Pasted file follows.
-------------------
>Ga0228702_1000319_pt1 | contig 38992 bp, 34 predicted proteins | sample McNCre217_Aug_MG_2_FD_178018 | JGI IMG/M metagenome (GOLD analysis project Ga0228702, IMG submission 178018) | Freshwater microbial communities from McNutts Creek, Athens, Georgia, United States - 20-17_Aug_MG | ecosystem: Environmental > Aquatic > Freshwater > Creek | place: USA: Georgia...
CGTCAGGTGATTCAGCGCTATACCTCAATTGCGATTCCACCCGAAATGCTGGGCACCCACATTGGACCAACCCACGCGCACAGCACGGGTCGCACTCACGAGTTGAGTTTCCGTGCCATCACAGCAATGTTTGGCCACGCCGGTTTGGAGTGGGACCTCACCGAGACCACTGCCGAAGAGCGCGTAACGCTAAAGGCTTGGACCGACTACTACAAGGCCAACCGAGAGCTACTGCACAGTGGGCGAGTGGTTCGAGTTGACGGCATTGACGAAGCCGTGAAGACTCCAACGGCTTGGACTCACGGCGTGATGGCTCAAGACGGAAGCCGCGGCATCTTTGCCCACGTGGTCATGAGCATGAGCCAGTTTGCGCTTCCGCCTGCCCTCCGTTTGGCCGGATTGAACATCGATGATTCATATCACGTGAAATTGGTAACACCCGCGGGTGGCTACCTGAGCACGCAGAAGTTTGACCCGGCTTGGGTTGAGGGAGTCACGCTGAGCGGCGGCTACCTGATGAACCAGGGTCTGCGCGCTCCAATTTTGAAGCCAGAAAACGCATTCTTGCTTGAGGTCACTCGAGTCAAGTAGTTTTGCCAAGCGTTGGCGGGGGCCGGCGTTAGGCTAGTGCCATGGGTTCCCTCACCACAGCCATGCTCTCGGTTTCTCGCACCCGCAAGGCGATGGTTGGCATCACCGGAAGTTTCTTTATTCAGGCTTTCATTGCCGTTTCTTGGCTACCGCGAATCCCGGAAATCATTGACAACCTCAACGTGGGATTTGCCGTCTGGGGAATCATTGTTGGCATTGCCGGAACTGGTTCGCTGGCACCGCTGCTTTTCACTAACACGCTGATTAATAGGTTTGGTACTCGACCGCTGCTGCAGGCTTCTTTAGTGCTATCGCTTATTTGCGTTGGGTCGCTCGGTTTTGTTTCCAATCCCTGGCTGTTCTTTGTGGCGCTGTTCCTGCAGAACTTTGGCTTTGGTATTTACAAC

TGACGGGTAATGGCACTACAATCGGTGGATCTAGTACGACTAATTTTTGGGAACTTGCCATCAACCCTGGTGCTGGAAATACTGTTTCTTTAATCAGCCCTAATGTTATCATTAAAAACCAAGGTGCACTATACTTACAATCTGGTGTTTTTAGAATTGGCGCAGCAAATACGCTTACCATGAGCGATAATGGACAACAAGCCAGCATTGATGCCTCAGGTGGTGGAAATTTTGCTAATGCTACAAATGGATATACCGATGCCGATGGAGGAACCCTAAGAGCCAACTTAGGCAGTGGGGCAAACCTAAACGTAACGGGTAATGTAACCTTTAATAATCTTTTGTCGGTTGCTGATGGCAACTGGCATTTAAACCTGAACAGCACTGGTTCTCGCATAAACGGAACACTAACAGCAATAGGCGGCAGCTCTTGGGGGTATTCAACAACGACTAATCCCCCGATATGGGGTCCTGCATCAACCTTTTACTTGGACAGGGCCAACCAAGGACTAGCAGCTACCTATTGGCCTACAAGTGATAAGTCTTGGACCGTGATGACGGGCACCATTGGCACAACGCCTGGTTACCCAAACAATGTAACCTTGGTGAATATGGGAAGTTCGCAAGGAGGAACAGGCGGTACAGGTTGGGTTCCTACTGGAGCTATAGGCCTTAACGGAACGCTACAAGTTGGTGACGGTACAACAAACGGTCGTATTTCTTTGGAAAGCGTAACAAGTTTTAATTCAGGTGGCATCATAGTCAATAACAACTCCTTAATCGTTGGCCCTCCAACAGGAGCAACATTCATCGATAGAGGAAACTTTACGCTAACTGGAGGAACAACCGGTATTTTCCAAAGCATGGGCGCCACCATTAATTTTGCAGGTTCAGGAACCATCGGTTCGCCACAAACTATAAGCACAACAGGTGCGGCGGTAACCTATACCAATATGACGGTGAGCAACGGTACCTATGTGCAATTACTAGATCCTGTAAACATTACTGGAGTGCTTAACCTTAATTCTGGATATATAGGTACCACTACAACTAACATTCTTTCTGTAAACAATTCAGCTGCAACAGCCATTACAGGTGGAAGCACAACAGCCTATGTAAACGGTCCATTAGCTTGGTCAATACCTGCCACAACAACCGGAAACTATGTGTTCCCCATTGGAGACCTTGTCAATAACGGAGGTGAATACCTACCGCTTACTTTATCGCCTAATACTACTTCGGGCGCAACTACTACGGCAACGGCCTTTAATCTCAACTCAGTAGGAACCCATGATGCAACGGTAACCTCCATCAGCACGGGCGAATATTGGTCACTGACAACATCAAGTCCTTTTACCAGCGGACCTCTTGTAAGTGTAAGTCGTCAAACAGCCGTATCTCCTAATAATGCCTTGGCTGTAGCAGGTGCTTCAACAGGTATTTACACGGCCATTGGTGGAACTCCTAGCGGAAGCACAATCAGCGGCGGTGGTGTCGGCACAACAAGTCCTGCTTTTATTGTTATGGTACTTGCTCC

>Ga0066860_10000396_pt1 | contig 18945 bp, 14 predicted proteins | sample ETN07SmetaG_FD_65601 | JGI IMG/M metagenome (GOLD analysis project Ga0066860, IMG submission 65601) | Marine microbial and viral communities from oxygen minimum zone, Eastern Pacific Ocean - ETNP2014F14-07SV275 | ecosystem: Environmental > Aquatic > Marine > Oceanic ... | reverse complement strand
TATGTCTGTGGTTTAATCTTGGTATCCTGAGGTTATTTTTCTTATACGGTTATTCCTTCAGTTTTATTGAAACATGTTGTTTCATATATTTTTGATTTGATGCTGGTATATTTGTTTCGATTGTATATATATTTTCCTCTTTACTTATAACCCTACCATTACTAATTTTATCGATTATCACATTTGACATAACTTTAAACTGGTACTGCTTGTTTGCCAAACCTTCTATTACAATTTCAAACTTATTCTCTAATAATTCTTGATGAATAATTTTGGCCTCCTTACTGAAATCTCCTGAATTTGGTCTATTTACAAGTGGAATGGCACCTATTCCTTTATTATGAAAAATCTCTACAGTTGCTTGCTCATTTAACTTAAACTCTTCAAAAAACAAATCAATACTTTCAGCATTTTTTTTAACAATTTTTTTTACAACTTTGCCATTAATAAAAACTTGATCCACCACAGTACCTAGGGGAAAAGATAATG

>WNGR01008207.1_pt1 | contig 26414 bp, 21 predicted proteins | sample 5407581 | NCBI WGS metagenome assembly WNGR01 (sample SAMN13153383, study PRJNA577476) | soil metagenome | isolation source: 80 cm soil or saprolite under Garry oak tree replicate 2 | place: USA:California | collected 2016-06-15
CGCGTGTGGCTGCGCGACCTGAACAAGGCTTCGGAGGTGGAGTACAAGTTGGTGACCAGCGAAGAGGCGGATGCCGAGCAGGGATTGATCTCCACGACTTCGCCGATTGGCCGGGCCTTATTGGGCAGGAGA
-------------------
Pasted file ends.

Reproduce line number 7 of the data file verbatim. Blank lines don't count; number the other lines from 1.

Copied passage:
CGCGTGTGGCTGCGCGACCTGAACAAGGCTTCGGAGGTGGAGTACAAGTTGGTGACCAGCGAAGAGGCGGATGCCGAGCAGGGATTGATCTCCACGACTTCGCCGATTGGCCGGGCCTTATTGGGCAGGAGA